Electoral Data Analysis

Blockchain academics define a new future for democracy in Scotland

Written by Nicholas Russell

The Scottish Government Elections Team has delivered a pioneering vision for future world democracy using blockchain. 

A few weeks ago, I attended an event at the University of Edinburgh’s Informatics Forum discussing ‘Scotland’s Democratic Future, Exploring Electronic Voting’.

What is blockchain vote technology? 

Online e-voting technology design allows you to securely vote using the internet. By so, there is no requirement for any desktop e-voting machines, or polling stations. Combining this with blockchain technology enables the opportunity to use e-voting for elections.

With blockchain voting, each citizen is assigned an electronic ID number (Digital Passport Entitlement Card), which creates an online ‘sovereign identity’, which in turn allows you to place your vote electronically on the blockchain. Blockchain technology is considered secure, and can open up numerous advantages to Scotland, read more about these here.

Summary of the event

Joe Fitzpatrick MSP, Minister for Parliamentary Business, opened the event by saying ‘There has never been a better time to change electoral processes’.

Anne Moises, Scottish Government Chief Information Officer, Directorate for Digital, then took to the stage saying ‘We need to challenge old ways of thinking’, and highlighted that Derek Mackay, Cabinet Secretary for Finance and Constitution, ‘wants us to be more digitally competitive’. The audience then heard that 84% of Scotland’s households already have internet access and that ‘more and more young people want to vote online’.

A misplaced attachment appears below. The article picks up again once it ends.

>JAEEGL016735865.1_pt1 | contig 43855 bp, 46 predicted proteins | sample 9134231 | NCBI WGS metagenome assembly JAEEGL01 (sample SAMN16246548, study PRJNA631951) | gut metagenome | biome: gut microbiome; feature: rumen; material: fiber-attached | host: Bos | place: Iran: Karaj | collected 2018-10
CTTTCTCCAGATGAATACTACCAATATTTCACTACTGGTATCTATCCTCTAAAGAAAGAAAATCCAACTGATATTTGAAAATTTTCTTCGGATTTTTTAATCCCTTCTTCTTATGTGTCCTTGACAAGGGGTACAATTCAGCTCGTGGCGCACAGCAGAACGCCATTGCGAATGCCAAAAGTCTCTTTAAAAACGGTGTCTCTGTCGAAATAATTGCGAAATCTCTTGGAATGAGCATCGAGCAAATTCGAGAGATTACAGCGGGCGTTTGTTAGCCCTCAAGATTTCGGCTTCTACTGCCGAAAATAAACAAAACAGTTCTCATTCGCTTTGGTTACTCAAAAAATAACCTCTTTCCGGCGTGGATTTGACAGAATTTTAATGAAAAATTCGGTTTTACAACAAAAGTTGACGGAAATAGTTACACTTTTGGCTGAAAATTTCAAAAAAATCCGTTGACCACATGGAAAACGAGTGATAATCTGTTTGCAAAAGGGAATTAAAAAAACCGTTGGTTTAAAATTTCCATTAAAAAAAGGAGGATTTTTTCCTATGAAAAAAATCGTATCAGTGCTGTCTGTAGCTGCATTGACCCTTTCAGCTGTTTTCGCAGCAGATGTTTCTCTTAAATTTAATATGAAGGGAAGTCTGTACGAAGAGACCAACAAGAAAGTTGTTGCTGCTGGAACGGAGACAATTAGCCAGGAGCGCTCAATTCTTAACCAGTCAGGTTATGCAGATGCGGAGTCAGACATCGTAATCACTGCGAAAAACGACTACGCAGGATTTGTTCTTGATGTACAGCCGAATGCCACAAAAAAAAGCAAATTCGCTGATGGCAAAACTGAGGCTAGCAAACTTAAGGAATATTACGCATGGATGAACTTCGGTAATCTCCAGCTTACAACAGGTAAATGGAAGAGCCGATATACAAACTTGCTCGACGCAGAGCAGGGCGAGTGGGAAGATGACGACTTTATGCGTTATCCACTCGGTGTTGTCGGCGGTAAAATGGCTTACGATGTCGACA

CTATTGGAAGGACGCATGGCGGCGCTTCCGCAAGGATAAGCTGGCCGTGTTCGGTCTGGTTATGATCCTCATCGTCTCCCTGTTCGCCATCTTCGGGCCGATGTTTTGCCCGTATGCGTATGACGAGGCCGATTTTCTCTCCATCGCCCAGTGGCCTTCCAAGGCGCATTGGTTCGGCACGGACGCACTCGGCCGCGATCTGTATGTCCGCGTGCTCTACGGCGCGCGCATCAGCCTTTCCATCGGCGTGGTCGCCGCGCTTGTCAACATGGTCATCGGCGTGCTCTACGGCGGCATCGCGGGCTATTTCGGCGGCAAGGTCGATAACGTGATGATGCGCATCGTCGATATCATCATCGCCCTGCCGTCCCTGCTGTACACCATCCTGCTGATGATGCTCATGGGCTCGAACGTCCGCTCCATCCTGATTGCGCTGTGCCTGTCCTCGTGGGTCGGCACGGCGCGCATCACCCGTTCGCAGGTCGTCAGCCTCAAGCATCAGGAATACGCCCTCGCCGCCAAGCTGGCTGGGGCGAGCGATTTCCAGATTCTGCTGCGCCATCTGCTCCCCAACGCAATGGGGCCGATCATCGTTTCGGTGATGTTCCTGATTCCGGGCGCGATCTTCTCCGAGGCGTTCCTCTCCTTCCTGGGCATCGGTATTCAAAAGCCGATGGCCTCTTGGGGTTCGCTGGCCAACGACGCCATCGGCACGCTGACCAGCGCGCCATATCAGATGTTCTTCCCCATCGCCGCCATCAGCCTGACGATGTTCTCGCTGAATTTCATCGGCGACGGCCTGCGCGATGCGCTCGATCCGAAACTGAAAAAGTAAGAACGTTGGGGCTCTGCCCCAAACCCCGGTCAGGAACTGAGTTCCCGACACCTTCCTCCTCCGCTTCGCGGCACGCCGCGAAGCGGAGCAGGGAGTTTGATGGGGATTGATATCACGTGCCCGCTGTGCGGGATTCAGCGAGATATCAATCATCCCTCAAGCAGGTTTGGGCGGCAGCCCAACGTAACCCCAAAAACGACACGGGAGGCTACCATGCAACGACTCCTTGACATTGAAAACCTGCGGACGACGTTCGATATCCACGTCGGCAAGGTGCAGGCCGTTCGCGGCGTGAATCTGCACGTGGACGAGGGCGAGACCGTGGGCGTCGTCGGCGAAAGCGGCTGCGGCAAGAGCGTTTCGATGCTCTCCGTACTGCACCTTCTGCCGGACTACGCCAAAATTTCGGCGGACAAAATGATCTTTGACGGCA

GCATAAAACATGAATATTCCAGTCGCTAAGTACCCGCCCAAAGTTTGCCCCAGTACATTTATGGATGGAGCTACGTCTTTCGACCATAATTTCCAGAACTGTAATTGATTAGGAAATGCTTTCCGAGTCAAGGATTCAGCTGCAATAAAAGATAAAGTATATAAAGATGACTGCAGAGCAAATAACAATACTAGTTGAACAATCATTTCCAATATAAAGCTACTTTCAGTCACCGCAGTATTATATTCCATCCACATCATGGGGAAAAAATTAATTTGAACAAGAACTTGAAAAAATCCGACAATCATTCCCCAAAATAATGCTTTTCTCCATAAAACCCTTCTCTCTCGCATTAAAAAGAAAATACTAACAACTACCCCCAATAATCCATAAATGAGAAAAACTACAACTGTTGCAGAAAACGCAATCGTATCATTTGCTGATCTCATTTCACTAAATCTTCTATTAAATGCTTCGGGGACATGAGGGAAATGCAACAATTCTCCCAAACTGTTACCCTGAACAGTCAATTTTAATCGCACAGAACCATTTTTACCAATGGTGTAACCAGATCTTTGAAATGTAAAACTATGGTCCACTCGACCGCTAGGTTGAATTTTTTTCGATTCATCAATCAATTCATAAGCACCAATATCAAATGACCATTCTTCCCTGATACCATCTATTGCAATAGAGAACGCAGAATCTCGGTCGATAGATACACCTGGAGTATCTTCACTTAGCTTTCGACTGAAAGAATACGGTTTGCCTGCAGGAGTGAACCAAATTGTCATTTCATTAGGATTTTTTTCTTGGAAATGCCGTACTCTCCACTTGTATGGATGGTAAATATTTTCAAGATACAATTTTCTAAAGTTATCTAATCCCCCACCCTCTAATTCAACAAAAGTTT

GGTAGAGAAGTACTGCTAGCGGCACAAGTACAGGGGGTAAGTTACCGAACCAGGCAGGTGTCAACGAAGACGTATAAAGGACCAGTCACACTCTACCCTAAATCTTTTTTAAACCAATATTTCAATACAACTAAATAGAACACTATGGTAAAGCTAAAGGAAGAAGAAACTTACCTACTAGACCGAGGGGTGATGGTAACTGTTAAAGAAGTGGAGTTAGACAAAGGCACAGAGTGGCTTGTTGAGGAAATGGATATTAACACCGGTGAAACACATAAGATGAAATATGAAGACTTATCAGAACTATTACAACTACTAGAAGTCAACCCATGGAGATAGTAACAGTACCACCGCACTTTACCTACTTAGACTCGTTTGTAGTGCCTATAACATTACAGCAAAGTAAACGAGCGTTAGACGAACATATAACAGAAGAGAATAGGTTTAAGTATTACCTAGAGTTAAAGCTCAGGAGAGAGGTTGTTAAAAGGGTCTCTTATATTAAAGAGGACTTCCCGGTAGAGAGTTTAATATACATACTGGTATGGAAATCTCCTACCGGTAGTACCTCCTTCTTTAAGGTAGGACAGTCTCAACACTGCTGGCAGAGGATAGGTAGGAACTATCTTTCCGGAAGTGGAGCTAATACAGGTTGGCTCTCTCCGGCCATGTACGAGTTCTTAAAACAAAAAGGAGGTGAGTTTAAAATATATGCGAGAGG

Presentations were made by the University of Edinburgh’s Blockchain Technology Laboratory, and companies including Idox and Smartmatic, which currently supply digital voting equipment such as desktop e-voting machines and paper slip scanners to many countries including Scotland.

Smartmatic’s Chairman is Lord Mark Malloch-Brown, and as a company they are interested in ‘progressing into blockchain’. Whilst both of these companies have their headquarters outside of Scotland, they are interested in configuring blockchain voting in Scotland.

Online e-voting technology can change the way people vote in the future